I’ve still got plenty of roses flowering, although many have been battered by the recent weather. This one was inherited and is, I think, Rosa Flower Carpet Pink.IMG_5111

These next three were also inherited, so I’m not sure of their names.IMG_5113


This last one is a bit of a joke as it is clearly very red when the rest of the garden is pink.  It was accidentally chopped right down to the ground by a builder when we were having a porch extension a couple of years ago.  I decided I wasn’t too upset as it didn’t really go with anything, but clearly, to spite me, it’s bounced back and is better than ever.

I can see it from the kitchen and I grudgingly have to admit that while it doesn’t match anything in the garden, it does go nicely with the Aga!IMG_5112

I love the dusky pink colour of this potentilla – I think it’s Potentilla nepalensis,.  I have a number of these plants in the Mediterranean beds and they’re flowering beautifully now, even though the weather could hardly be described as Mediterranean.IMG_5120

These can’t really be described as blooms, but I just love the flower shapes these succulent leaves make.  These are all still in the garden at the moment but expect they’ll all have to be taken inside by next month.

And a last non-annual – this is Pelargonium sidoides.  I just love the dark, rich colour against a silvery leaf and have even started cutting it for flower arrangements as the flower stems seem to get longer and longer as the season progresses.  I really must get round to taking more cuttings.IMG_5118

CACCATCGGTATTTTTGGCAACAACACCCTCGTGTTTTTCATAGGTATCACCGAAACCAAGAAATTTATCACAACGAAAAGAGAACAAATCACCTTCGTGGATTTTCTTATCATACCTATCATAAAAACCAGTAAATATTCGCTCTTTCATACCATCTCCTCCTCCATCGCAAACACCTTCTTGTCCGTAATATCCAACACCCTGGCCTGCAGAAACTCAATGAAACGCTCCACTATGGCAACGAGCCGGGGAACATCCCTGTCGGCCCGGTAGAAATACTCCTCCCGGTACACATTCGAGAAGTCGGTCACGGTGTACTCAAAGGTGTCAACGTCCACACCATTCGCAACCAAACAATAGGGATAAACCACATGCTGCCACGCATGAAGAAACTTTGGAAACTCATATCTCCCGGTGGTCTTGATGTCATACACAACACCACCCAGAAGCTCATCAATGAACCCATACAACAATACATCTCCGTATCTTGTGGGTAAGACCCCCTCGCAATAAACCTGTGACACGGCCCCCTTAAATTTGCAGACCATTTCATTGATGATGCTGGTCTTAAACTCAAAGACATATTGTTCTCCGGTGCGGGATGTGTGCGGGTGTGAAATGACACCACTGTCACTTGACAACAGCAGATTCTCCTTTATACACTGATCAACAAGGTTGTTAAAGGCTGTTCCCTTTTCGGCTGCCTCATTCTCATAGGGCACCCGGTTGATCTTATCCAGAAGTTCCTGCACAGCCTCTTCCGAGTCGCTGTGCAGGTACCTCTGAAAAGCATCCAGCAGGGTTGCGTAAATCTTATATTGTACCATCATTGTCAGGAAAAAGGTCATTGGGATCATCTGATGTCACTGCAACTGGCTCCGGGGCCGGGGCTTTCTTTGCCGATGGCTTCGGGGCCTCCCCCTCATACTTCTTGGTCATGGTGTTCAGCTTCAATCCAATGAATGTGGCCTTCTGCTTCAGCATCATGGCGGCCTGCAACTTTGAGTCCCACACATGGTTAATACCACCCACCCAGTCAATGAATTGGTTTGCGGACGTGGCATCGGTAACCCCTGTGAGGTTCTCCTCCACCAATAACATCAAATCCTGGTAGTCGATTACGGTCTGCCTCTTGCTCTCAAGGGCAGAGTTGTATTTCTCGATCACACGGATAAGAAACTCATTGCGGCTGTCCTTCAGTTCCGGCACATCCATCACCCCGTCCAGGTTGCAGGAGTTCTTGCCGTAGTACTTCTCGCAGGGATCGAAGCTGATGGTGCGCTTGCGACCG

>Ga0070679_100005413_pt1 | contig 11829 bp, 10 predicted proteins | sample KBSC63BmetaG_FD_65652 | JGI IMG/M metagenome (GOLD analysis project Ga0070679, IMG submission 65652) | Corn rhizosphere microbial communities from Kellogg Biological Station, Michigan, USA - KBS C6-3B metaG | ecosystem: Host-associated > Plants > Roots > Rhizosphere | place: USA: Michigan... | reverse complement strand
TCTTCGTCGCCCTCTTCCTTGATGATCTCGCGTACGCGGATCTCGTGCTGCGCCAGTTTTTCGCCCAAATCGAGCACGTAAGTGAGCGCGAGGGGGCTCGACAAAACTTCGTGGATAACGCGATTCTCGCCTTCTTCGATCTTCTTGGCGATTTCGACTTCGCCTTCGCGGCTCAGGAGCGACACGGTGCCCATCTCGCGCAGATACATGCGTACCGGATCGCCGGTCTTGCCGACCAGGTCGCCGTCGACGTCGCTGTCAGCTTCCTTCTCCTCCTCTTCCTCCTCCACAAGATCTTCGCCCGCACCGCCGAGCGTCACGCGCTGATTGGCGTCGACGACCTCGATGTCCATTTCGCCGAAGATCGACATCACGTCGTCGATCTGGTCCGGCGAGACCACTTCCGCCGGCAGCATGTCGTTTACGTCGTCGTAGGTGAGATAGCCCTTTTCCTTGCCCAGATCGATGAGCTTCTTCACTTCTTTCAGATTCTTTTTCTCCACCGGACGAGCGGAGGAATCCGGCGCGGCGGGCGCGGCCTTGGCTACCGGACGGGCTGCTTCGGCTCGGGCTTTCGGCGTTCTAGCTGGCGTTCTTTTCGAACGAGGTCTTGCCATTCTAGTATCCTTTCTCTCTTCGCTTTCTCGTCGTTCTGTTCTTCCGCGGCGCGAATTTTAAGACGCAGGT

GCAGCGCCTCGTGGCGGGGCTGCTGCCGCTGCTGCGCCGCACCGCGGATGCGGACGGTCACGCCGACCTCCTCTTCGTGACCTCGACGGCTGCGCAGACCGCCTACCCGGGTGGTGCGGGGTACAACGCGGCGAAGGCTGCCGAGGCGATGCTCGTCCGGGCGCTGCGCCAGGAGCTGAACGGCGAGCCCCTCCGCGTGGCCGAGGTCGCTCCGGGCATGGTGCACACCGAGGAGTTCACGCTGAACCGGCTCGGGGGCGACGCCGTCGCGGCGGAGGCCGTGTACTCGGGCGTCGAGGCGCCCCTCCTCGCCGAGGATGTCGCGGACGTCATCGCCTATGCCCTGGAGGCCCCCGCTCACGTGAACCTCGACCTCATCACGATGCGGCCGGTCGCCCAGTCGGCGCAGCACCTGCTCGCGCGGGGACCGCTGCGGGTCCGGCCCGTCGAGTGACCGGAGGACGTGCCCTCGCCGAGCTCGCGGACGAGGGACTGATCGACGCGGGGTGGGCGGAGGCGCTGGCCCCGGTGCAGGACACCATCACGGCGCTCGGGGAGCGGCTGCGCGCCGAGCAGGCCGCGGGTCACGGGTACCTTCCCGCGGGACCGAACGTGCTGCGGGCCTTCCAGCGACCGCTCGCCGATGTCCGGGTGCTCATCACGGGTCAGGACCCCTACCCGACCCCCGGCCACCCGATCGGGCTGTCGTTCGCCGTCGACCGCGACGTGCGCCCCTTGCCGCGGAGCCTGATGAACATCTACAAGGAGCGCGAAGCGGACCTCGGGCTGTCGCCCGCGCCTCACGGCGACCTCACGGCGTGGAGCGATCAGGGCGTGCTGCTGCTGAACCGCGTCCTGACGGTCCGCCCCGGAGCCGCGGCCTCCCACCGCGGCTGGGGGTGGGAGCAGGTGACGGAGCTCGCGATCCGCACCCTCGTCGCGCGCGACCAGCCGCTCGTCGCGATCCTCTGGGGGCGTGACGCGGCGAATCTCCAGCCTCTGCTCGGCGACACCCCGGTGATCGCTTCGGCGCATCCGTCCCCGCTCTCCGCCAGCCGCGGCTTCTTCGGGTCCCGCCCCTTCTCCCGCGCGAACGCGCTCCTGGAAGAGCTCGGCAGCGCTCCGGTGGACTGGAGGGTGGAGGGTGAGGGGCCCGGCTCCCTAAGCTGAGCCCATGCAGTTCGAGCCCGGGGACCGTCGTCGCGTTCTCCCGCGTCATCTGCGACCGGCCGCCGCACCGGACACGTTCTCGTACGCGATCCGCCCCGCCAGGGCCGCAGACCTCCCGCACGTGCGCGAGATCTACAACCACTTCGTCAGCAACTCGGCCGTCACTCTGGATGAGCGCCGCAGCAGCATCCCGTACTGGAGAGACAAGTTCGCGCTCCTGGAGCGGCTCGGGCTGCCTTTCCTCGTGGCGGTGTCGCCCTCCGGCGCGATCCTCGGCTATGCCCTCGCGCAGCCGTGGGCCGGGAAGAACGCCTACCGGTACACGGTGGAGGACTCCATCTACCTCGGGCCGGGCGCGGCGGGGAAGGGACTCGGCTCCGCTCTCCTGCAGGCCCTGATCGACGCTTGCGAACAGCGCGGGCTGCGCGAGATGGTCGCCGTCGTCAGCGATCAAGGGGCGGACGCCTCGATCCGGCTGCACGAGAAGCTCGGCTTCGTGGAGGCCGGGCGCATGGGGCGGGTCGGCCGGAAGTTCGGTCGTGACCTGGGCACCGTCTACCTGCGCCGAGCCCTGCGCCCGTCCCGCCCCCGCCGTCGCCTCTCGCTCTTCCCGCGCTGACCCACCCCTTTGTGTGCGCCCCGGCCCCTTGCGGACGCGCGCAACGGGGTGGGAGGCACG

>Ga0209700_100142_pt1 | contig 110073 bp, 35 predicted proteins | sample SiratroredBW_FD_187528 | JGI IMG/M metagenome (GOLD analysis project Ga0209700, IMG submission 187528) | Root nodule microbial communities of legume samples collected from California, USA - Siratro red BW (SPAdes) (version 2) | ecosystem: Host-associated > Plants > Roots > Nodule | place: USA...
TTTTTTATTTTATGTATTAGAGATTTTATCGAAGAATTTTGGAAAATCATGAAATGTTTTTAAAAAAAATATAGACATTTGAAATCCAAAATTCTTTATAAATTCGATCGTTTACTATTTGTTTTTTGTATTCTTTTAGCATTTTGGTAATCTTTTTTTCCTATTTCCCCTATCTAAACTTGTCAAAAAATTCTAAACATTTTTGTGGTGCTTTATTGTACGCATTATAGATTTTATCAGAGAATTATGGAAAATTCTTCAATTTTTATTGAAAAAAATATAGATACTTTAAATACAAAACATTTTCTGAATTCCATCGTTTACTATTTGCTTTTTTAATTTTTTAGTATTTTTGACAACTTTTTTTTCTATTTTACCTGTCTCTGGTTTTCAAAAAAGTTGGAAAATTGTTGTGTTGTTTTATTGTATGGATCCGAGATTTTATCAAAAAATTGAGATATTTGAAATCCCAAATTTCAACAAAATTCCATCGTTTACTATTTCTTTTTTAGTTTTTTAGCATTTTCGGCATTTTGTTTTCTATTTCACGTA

And to finish, an avalanche of annuals – all I think featured before, but all still flowering their socks off, bless them!

Zinnia, Giant Dahlia Mixed (the first bloom looking rather strangely glossy in the rain)IMG_5121IMG_5123

and Zinnia EnvyIMG_5124

Two Cleomes, C. Cherry Queen and C. Violet Queen.  The colours are more different than the photo would would suggest.

Marigolds – although some have succumbed to powdery mildew, many are still going strong.IMG_5125

 Nasturtium Black Velvet.  These stopped flowering completely after the summer drought, but are flowering beautifully again now – they seem to be relishing this wet weather.IMG_5117

And to finish, my Tithonia rotundiflora ‘Torch’.   I planted around 8-10 plants out back in June, and now have a veritable hedge, 20 ft long and 6 ft high.  Beats Leylandii any day.  IMG_5126

With thanks as ever to Carol at May Dream Gardens for hosting GBBD.


Blown away (again) on the Sussex Prairie


Back in July I visited Sussex Prairie Garden in West Sussex for the first time and was blown away by the scale and vision of a garden only five years old.